Dr. Barbara Reynolds, Dr. Julianne Malveuax, Hazel Trice Edney, Barbara Arnwine, Janice Mathis, Melanie Campbell, and Dr. Symone Campbell served as the honorary women of the day at the 14th annual Stateswomen for Justice Luncheon on March 28. (Jada Ingleton/The Washington Informer)

Originally Reported: https://www.washingtoninformer.com/

Each March, freedom fighters and Black media makers gather at the Trice Edney News Wire Stateswomen for Justice luncheon to celebrate journalism, women leadership, and address the realities of Black America. 

With a theme of “America in Emergency,” this year’s event emphasized the need for a surge in Black voters, particularly with Black women leading the charge. 

“I wanted the takeaway to be the level of importance that we hold in the election process. We should never allow ourselves to be taken for granted,” said Hazel Trice Edney, founder of Trice Edney Communications and the correlating news wire. “Our issues are important and we must not only, in the words of Frederick Douglass, agitate, but realize power concedes nothing without a struggle. It never has and it never will.”

Since its inception in 2010, Edney’s annual luncheon aims to recognize some of the women change agents within the community. She considers the event a necessary platform “for women, by women” that ensures credit is being given where it is due.

Dr. Benjamin Chavis, president of the National Newspaper Publishers Association (NNPA), recognized the generational impact of Black women in a call to action. 

“There would be no civil rights movement if it weren’t for Black women,” he began. “If we rise up and break every shackle, every chain and have the best Black voter turnout, then we can get out of this state of emergency.” 

The afternoon consisted of a multitude of women leaders who embodied the dedication necessary to fight for true equity and justice for all. Each panelist echoed sentiments of unity and a demand for change.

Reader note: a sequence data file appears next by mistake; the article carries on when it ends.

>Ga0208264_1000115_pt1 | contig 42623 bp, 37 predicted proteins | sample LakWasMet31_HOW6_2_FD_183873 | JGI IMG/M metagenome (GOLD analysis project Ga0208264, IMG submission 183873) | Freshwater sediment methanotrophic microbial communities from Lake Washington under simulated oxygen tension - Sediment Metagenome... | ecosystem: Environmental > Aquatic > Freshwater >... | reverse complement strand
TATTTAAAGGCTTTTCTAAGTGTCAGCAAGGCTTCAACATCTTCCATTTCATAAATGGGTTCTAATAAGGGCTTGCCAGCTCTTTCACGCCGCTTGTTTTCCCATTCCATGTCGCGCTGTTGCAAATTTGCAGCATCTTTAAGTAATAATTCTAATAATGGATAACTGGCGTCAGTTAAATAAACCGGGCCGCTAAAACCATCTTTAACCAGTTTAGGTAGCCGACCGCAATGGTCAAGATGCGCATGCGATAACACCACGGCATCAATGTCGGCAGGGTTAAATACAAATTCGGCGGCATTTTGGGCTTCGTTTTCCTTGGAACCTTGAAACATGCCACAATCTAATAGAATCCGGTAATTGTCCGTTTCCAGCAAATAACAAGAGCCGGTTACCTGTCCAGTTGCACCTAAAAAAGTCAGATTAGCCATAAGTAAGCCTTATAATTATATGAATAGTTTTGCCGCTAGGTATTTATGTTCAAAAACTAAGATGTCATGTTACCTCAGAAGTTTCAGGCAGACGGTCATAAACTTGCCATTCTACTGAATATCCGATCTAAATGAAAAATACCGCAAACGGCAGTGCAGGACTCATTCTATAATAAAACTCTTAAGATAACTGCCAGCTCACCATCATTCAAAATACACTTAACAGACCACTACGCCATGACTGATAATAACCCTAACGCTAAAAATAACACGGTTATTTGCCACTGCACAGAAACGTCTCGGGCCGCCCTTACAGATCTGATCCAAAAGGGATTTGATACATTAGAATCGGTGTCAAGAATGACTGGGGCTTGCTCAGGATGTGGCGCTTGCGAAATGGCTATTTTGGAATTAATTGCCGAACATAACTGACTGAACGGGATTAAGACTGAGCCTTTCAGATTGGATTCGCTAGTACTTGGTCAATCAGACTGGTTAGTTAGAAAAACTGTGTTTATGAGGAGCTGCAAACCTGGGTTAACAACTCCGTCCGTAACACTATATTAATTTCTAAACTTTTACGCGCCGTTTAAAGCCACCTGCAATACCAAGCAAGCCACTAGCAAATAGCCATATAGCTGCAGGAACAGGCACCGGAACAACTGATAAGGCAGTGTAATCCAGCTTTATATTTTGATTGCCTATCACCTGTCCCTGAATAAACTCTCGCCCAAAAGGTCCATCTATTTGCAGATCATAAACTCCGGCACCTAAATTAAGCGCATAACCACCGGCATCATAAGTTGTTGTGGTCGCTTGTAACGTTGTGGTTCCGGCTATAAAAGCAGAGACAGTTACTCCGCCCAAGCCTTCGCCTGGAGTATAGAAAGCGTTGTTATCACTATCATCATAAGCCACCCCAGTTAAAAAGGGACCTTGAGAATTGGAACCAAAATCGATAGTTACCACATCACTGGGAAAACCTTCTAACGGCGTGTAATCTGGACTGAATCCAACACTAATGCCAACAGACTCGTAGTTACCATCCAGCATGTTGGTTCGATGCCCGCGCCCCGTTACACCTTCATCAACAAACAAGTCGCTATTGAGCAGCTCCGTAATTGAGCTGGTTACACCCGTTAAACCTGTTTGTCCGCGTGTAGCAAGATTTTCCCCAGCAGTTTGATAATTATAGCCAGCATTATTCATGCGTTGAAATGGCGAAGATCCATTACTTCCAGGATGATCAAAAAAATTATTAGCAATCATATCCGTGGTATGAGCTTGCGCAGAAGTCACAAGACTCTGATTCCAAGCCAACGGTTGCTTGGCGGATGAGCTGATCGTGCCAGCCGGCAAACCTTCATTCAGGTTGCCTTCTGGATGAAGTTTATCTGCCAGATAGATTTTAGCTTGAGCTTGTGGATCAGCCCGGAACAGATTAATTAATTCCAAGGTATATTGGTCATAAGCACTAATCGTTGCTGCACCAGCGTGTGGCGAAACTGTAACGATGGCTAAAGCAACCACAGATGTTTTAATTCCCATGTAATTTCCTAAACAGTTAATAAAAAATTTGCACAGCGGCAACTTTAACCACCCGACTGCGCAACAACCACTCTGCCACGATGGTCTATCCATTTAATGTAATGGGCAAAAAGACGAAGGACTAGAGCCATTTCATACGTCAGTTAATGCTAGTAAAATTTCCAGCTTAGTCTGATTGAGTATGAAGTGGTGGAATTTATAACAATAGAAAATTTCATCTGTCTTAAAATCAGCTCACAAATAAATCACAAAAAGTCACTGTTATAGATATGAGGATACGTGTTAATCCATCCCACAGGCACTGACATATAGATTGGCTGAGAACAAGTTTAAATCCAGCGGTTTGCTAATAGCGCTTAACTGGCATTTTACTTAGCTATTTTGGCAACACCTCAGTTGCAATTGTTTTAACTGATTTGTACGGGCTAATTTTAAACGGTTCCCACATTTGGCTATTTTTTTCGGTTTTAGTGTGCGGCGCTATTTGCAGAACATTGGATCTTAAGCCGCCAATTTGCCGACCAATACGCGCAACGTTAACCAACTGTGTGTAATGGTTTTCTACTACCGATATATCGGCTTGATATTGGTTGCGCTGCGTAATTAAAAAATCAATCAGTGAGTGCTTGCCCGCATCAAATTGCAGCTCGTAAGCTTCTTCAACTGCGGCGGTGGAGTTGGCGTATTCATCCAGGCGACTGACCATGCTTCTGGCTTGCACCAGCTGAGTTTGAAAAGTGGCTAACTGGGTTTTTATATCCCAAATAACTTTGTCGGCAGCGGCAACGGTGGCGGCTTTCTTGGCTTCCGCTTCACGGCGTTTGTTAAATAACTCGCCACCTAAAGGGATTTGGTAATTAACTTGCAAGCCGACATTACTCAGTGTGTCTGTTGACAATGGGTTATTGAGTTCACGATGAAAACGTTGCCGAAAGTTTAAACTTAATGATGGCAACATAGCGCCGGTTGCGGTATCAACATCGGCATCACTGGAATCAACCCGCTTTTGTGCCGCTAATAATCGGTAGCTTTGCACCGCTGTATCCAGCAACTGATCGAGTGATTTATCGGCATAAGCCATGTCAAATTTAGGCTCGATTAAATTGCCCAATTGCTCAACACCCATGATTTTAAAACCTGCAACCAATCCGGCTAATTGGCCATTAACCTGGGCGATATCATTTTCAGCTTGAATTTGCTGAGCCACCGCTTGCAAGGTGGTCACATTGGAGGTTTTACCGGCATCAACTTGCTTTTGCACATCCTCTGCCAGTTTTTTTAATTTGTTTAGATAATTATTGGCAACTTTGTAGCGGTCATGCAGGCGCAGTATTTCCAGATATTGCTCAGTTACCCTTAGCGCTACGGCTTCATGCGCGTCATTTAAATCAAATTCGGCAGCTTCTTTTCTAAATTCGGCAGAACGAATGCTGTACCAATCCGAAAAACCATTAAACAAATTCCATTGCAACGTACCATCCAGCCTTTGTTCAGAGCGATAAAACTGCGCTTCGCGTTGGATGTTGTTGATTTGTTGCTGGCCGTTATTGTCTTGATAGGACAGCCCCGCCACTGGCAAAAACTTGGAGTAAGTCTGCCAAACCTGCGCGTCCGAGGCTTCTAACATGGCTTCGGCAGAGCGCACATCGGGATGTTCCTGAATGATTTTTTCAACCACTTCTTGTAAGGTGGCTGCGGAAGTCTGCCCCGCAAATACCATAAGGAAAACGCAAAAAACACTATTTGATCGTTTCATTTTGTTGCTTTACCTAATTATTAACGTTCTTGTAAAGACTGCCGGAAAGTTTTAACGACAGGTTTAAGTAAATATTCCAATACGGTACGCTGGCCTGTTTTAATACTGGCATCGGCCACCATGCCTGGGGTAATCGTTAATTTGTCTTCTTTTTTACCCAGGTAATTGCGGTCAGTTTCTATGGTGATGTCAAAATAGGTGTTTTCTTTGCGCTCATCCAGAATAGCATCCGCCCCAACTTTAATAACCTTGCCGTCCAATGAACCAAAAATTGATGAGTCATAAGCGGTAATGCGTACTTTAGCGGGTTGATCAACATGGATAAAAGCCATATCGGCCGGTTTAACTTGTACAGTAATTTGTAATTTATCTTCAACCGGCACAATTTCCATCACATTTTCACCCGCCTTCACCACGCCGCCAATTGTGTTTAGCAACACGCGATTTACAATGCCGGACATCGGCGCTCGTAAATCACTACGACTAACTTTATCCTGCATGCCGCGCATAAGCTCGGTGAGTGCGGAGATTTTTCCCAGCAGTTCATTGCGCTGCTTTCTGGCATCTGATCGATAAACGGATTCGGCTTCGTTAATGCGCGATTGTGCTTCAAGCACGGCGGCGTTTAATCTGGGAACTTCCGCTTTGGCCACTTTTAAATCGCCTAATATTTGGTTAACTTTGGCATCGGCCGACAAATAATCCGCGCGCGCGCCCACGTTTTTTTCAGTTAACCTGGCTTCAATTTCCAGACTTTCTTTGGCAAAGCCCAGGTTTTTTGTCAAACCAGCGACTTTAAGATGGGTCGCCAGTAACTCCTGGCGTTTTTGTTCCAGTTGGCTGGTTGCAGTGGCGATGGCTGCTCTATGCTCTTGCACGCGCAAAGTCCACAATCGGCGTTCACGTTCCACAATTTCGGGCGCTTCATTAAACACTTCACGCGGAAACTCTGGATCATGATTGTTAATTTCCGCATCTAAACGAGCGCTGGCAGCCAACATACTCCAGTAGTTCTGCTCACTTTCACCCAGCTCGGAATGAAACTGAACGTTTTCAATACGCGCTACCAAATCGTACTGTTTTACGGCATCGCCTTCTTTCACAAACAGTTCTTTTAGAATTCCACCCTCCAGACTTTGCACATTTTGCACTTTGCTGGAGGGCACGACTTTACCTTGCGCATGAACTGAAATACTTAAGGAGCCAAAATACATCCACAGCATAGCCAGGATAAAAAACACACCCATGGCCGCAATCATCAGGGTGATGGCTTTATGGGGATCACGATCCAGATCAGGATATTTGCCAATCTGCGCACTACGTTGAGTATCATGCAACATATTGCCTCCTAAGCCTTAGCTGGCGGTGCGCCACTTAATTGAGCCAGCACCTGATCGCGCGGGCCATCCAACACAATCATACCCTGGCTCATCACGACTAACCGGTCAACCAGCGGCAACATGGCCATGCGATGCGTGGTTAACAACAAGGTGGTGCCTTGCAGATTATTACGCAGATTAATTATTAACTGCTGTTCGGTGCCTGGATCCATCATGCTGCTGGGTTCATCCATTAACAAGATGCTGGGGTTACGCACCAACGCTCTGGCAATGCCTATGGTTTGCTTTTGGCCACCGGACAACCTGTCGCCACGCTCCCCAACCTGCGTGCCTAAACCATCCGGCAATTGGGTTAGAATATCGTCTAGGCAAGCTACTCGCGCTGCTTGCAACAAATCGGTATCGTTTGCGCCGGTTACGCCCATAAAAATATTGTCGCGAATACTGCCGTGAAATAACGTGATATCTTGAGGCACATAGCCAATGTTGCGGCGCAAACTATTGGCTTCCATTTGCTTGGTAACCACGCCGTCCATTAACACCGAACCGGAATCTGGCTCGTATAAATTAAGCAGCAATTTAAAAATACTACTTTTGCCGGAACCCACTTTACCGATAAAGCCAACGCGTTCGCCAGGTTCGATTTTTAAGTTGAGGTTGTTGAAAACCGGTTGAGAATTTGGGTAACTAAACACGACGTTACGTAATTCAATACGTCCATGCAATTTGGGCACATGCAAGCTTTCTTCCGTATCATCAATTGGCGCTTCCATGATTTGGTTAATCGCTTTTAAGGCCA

“We’ve always been in a battle, and Black women have always been singled out in it,” said Barbara Arnwine, president and CEO of the Transformative Justice Coalition. “To all of these perpetrators of voter suppression, you may think you can win; but the reality is there’s only one victory, and that victory is ours because we will do the fighting. We will never back down, because that’s who we are.” 

Maka Taylor, founder of Global Gaines Consulting, who attended the luncheon, said she recognizes the power of Black women’s vote, but wondered if emphasizing voting is enough to reach younger populations and enact change where it is needed. 

“Black women are the most important voting block there is in [the] United States. We are all the money, we are all the trends…What will it take for us to leverage that to get what we want,” Taylor, a student at the University of the District of Columbia, told The Informer.

As a mother and social economist, Taylor explained there is more to be said about the interpersonal connections that affect the community and voter turnout, and upholds the need for “more tangible” efforts that could be pivotal to the future Black America. 

“We have to start with self-accountability,” she explained. “There’s a lot in the Black community that is disadvantageous to us as a collective. There are a lot of tenants of Black culture that do not assist us with moving forward.”

The Stateswomen for Justice luncheon reflected both the progress of Black America and the push to continue fighting a greater cause. While there is still much work left to do before casting ballots, there are many freedom fighters determined to foot the bill and advocate for the future of the culture.

“Never forget, we are the difference,” Arnwine said. “Fight for the Freedom to Vote Act, fight for the John Lewis Voting Rights Act. That’s how we win for the future and make sure that this country is compelled to be the land of the free.”

CEO and President of the Transformative Justice Coalition Barbara Arnwine received metaphorical and literal flowers for her birthday and contributions as a renowned civil rights leader. (Jada Ingleton/The Washington Informer)